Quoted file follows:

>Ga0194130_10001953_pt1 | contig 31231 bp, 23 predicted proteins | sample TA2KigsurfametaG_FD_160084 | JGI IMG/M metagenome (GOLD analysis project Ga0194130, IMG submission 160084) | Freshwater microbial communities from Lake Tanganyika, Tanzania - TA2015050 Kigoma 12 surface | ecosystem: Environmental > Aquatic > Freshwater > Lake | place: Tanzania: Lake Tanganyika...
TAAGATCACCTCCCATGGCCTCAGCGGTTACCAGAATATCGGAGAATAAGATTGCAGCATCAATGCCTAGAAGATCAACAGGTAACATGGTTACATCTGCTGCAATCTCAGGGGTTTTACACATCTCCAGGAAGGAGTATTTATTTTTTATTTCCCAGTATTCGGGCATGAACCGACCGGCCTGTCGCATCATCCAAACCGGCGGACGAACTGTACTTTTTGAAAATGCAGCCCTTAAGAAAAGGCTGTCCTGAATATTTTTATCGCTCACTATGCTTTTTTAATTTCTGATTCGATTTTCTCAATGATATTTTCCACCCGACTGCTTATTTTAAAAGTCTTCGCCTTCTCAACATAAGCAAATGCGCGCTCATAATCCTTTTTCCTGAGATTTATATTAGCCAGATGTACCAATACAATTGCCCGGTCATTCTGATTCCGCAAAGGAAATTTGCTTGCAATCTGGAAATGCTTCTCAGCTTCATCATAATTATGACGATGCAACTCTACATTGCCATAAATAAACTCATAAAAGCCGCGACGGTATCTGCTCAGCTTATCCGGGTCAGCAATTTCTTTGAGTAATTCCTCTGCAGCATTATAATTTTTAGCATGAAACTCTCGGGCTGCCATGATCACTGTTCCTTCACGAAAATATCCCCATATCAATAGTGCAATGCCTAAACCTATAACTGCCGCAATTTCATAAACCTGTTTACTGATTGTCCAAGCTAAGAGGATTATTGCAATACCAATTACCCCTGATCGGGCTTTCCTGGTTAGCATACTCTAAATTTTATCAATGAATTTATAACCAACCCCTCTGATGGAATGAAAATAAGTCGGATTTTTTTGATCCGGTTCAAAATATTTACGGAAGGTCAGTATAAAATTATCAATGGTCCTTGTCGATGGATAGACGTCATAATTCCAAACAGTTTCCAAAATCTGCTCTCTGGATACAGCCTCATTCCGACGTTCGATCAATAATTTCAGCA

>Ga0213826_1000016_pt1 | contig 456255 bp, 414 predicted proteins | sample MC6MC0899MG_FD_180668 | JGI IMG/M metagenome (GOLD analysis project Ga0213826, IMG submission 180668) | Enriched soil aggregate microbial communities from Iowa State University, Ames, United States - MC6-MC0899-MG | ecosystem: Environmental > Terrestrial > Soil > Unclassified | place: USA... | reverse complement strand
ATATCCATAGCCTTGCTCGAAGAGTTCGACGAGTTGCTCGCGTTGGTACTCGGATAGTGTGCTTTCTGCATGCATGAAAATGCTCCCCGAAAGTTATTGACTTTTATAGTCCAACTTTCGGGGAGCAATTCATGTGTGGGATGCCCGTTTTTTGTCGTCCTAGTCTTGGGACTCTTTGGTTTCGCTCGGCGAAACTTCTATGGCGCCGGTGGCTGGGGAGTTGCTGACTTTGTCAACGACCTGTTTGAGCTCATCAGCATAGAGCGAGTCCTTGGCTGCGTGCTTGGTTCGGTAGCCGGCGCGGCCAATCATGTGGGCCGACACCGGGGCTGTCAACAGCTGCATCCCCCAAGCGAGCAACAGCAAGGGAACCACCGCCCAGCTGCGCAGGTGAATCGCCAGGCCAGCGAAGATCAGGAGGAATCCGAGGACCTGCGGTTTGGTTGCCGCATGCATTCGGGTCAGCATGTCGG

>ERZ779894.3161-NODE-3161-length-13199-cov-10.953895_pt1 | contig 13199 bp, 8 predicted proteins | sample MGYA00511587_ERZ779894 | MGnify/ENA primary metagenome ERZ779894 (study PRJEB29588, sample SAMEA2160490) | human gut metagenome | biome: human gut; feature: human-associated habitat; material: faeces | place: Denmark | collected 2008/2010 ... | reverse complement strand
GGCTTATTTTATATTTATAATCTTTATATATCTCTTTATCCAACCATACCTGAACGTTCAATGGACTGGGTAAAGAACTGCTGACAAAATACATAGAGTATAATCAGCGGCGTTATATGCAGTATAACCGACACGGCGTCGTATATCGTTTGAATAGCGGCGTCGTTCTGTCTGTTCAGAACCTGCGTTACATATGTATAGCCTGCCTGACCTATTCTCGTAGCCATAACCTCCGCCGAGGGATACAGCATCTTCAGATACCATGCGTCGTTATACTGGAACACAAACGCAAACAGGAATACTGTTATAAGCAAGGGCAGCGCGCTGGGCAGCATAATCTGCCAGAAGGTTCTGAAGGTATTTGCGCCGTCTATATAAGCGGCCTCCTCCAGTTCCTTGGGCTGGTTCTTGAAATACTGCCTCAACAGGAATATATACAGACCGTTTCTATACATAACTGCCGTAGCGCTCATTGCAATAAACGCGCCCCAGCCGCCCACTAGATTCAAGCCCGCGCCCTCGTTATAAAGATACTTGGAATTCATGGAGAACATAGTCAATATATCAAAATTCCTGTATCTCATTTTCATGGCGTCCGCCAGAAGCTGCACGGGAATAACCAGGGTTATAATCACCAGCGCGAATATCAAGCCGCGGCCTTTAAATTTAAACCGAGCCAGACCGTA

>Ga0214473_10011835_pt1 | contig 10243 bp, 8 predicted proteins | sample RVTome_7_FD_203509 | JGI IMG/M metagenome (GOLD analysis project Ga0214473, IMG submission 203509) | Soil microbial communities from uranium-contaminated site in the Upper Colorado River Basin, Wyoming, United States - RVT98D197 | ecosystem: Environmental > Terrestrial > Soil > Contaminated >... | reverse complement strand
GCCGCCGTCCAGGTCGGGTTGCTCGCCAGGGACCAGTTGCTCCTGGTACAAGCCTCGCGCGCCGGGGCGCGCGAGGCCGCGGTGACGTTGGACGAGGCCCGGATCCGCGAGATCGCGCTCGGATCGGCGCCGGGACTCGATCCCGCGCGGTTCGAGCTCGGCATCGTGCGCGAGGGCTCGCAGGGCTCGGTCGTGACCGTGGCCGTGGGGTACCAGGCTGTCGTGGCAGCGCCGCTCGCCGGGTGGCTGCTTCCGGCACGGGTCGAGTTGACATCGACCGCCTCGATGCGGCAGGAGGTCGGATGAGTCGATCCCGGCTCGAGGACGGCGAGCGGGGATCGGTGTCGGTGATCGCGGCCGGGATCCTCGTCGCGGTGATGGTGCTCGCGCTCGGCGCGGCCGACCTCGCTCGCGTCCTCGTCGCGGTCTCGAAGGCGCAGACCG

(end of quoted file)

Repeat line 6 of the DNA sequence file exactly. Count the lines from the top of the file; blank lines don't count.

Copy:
GGCTTATTTTATATTTATAATCTTTATATATCTCTTTATCCAACCATACCTGAACGTTCAATGGACTGGGTAAAGAACTGCTGACAAAATACATAGAGTATAATCAGCGGCGTTATATGCAGTATAACCGACACGGCGTCGTATATCGTTTGAATAGCGGCGTCGTTCTGTCTGTTCAGAACCTGCGTTACATATGTATAGCCTGCCTGACCTATTCTCGTAGCCATAACCTCCGCCGAGGGATACAGCATCTTCAGATACCATGCGTCGTTATACTGGAACACAAACGCAAACAGGAATACTGTTATAAGCAAGGGCAGCGCGCTGGGCAGCATAATCTGCCAGAAGGTTCTGAAGGTATTTGCGCCGTCTATATAAGCGGCCTCCTCCAGTTCCTTGGGCTGGTTCTTGAAATACTGCCTCAACAGGAATATATACAGACCGTTTCTATACATAACTGCCGTAGCGCTCATTGCAATAAACGCGCCCCAGCCGCCCACTAGATTCAAGCCCGCGCCCTCGTTATAAAGATACTTGGAATTCATGGAGAACATAGTCAATATATCAAAATTCCTGTATCTCATTTTCATGGCGTCCGCCAGAAGCTGCACGGGAATAACCAGGGTTATAATCACCAGCGCGAATATCAAGCCGCGGCCTTTAAATTTAAACCGAGCCAGACCGTA